This celebration of the eclectic compositions of Udo Kasemets has another aim: to build musical bridges between Kasemets’ Estonian heritage and his Toronto career. The program features four works by Kasemets from the 60s, 90s and 2000, but also includes works by outstanding Estonian composers Märt-Matis Lill (b. 1975) and Tatjana Kozlova-Johannes (b. 1977), compositional voices unfamiliar to most Toronto audiences.
An unusual programming touch for a contemporary music concert is the inclusion of Giovanni Palestrina’s sacred motet Tu es Petrus (1572); it directly addresses a Kasemets comment: “When studying Palestrina I sensed that musical order was larger than the sum of its components, however cleverly, imaginatively, and systematically they were put together.” It reflects the Kasemets view that composing music is a human approach to grasping the vastness of the multiverse and to creating order from its constituent parts.
Array Music: Udo Kasemets @ 100
November 23, Array Music presents Udo Kasemets @ 100 performed by the Array Ensemble at the Array Space. This concert also pays tribute to “a towering figure in Toronto’s experimental music scene” with a program of his lesser-known chamber works curated by Array pianist and longtime Kasemets collaborator Stephen Clarke.
The inclusion of the 1948 Kasemets work, Sonaat in E, Viiulile ja Klaverile, Op.10, in the concert reveals a relatively conservative compositional style in his 20s, an aesthetic he brought to Canada. During the first decade of his career here, Kasemets performed, directed and organized concerts not of the experimental music of the day, but rather European high-art music of past centuries. Proof: he was the founder-director of the Toronto Bach Society (1957/8), and also of Musica Viva (1958/9), a pioneering Toronto organization in that it performed both new compositions and early music.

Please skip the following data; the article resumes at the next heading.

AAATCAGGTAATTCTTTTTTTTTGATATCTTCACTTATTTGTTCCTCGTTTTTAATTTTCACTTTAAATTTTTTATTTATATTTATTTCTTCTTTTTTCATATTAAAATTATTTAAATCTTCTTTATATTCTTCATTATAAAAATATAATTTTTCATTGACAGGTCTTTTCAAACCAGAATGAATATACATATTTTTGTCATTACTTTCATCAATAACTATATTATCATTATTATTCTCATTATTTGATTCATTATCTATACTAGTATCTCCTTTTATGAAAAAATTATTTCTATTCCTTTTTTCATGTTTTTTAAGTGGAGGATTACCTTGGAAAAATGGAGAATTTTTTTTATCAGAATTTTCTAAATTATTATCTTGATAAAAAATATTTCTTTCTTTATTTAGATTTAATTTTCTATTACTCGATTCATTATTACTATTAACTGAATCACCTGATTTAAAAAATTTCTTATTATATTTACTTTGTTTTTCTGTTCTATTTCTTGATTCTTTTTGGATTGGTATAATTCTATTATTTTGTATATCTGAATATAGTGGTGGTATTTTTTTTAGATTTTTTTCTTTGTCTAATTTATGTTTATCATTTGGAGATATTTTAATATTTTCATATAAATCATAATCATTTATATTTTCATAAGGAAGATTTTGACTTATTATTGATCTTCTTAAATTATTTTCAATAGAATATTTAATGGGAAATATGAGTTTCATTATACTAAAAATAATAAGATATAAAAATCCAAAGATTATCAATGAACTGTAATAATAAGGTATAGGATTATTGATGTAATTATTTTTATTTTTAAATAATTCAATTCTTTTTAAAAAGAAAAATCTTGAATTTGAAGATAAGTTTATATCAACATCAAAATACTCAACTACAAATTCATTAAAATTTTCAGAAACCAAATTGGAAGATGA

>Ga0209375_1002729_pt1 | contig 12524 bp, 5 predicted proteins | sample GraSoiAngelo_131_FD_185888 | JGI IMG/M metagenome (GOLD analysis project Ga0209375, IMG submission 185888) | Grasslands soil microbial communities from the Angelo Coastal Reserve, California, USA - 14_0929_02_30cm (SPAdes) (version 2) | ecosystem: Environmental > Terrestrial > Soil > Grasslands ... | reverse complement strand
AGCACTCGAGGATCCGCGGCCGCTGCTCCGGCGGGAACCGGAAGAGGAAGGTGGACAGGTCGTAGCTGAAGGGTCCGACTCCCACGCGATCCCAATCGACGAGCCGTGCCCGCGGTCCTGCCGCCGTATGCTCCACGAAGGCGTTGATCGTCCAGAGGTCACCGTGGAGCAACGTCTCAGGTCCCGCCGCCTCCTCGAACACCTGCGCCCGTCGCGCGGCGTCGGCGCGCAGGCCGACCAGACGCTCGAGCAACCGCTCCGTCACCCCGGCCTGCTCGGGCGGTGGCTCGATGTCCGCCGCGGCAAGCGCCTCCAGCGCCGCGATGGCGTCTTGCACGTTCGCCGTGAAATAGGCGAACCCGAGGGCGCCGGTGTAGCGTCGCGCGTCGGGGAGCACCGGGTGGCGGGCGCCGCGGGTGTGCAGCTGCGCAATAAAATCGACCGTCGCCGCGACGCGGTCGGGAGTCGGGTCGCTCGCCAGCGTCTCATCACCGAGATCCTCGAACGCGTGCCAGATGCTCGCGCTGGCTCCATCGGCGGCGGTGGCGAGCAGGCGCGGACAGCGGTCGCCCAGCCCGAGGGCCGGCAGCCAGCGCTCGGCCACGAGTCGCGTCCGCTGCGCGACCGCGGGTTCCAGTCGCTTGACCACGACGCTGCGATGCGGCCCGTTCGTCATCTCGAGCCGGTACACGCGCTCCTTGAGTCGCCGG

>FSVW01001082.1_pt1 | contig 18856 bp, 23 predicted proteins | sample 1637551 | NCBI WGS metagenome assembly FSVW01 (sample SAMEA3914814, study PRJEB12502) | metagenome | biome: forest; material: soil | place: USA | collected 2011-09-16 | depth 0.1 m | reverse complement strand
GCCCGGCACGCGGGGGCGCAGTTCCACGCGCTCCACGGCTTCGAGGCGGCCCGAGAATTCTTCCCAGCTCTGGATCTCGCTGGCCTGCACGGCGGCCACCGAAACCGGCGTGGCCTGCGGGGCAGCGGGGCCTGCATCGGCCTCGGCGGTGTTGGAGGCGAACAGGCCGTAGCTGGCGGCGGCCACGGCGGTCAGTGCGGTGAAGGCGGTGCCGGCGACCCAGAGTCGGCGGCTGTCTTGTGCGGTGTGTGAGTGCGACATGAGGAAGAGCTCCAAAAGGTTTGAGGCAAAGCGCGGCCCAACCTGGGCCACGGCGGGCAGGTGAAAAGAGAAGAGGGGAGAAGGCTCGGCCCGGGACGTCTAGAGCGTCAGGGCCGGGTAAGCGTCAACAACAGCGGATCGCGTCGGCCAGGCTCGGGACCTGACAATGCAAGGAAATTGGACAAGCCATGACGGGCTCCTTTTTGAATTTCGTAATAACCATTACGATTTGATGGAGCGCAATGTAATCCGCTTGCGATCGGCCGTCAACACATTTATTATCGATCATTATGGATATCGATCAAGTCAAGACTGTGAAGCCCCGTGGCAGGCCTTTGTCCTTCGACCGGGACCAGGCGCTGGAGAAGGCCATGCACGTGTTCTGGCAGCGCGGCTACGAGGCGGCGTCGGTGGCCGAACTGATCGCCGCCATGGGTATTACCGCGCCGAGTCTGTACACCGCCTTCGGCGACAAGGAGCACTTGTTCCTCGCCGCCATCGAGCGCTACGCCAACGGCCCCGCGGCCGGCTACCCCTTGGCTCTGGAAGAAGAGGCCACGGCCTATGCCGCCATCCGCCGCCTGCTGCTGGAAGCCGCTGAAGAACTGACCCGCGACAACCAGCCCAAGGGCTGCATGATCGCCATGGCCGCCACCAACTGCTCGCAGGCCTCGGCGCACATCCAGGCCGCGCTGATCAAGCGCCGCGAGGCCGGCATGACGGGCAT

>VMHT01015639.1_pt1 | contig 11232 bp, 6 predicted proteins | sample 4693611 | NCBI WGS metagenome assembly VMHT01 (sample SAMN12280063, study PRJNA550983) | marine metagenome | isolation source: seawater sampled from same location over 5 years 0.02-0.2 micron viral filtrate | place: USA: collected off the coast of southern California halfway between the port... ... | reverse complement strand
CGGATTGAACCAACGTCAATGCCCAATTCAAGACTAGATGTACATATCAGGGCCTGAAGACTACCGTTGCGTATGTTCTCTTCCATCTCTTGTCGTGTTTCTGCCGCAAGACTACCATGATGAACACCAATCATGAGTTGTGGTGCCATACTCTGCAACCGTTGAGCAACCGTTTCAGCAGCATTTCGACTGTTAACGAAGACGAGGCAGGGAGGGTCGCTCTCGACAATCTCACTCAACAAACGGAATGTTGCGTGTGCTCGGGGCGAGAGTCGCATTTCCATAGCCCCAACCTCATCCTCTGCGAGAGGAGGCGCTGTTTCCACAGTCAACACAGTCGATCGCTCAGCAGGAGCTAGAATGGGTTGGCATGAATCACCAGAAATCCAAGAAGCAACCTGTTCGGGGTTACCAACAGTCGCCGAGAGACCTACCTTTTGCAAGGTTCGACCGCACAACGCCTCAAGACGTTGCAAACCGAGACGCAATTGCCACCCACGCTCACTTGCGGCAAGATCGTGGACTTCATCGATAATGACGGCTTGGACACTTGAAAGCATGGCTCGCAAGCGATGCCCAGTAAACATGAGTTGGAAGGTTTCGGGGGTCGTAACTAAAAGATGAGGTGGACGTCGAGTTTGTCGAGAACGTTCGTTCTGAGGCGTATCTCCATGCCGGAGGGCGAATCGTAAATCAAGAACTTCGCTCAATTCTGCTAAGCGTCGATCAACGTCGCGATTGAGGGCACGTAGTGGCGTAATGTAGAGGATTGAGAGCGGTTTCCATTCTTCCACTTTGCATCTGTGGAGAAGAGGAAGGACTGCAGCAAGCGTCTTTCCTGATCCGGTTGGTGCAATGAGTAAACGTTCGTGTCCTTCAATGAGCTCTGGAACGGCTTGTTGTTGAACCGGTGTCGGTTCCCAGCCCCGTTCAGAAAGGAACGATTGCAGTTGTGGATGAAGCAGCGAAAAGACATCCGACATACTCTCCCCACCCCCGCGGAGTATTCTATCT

Clarke’s case for programming the 1948 work? “Udo’s earlier activities with choirs and traditional classical music aren’t so surprising given his inclusive views on what music is and can be. His Violin Sonata might be the most shocking piece of Kasemets anyone has ever heard: precisely because it’s not shocking!”
Kasemets at Estonian Music Week
Toronto’s Estonian Music Week (EMW), November 14 to 17 this year, partners with Latitude 44, an Estonian digital conference being held in Toronto for the first time. I’d be willing to bet that if Udo Kasemets were in his prime today, he’d be dreaming of fresh experimental music-tech interfaces for Latitude 44 and organizing performance events for it. (For more on EMW, see the sidebar to this story.)
November 14, we can hear a prime example of a music-tech work at EMW when American composer Scott L. Miller’s immersive audio-visual concert work Raba is performed three times by Ensemble U: at the WE Global Learning Centre. Raba (“bog” in Estonian) is experienced by the audience wearing VR headsets. Audience members visually explore a 360-degree film while Ensemble U: performs the synchronized music. The ensemble and playback speakers physically surround the audience, providing each audience member with their own individual audio, as well as visual, experience.
November 17, the outstanding Toronto accordionist Tiina Kiik performs the 1993 Kasemets composition Kuradi Kiik (Satan’s Swing) for solo accordion at the EMW’s wrap party at Tartu College. Kasemets wrote the work especially for Kiik, a well-known musician in the Estonian community, whose repertoire includes classical, folk and improvised music. The party headlines the Estonian singer-songwriter Vaiko Eplik, a pop music star in his country, who has released 21 albums and produced music for many other artists.
Udo Kasemets: outsider or scene builder?